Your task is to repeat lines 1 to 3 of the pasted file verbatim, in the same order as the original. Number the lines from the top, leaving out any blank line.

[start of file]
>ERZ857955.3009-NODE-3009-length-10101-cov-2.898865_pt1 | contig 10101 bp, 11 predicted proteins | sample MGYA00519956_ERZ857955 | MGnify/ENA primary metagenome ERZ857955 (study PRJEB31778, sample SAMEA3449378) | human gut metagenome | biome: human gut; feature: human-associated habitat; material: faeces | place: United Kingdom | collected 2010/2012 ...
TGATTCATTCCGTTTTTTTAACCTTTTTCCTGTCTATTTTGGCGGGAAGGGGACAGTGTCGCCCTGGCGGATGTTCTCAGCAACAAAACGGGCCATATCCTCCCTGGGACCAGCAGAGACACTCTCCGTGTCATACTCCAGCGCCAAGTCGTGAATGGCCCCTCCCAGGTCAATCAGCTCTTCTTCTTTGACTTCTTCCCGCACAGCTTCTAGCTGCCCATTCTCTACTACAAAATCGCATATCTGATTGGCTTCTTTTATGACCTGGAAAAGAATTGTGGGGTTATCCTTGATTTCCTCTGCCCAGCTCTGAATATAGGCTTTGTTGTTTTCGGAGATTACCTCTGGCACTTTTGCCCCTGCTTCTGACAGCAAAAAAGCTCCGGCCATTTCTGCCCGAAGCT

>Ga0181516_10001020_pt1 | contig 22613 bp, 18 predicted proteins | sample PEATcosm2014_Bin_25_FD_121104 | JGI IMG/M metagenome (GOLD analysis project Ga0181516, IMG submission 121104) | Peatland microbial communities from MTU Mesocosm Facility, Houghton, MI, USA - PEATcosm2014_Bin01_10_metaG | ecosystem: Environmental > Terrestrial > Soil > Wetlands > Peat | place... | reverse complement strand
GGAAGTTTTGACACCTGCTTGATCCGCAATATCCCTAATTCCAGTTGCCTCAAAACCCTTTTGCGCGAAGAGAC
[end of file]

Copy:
>ERZ857955.3009-NODE-3009-length-10101-cov-2.898865_pt1 | contig 10101 bp, 11 predicted proteins | sample MGYA00519956_ERZ857955 | MGnify/ENA primary metagenome ERZ857955 (study PRJEB31778, sample SAMEA3449378) | human gut metagenome | biome: human gut; feature: human-associated habitat; material: faeces | place: United Kingdom | collected 2010/2012 ...
TGATTCATTCCGTTTTTTTAACCTTTTTCCTGTCTATTTTGGCGGGAAGGGGACAGTGTCGCCCTGGCGGATGTTCTCAGCAACAAAACGGGCCATATCCTCCCTGGGACCAGCAGAGACACTCTCCGTGTCATACTCCAGCGCCAAGTCGTGAATGGCCCCTCCCAGGTCAATCAGCTCTTCTTCTTTGACTTCTTCCCGCACAGCTTCTAGCTGCCCATTCTCTACTACAAAATCGCATATCTGATTGGCTTCTTTTATGACCTGGAAAAGAATTGTGGGGTTATCCTTGATTTCCTCTGCCCAGCTCTGAATATAGGCTTTGTTGTTTTCGGAGATTACCTCTGGCACTTTTGCCCCTGCTTCTGACAGCAAAAAAGCTCCGGCCATTTCTGCCCGAAGCT

>Ga0181516_10001020_pt1 | contig 22613 bp, 18 predicted proteins | sample PEATcosm2014_Bin_25_FD_121104 | JGI IMG/M metagenome (GOLD analysis project Ga0181516, IMG submission 121104) | Peatland microbial communities from MTU Mesocosm Facility, Houghton, MI, USA - PEATcosm2014_Bin01_10_metaG | ecosystem: Environmental > Terrestrial > Soil > Wetlands > Peat | place... | reverse complement strand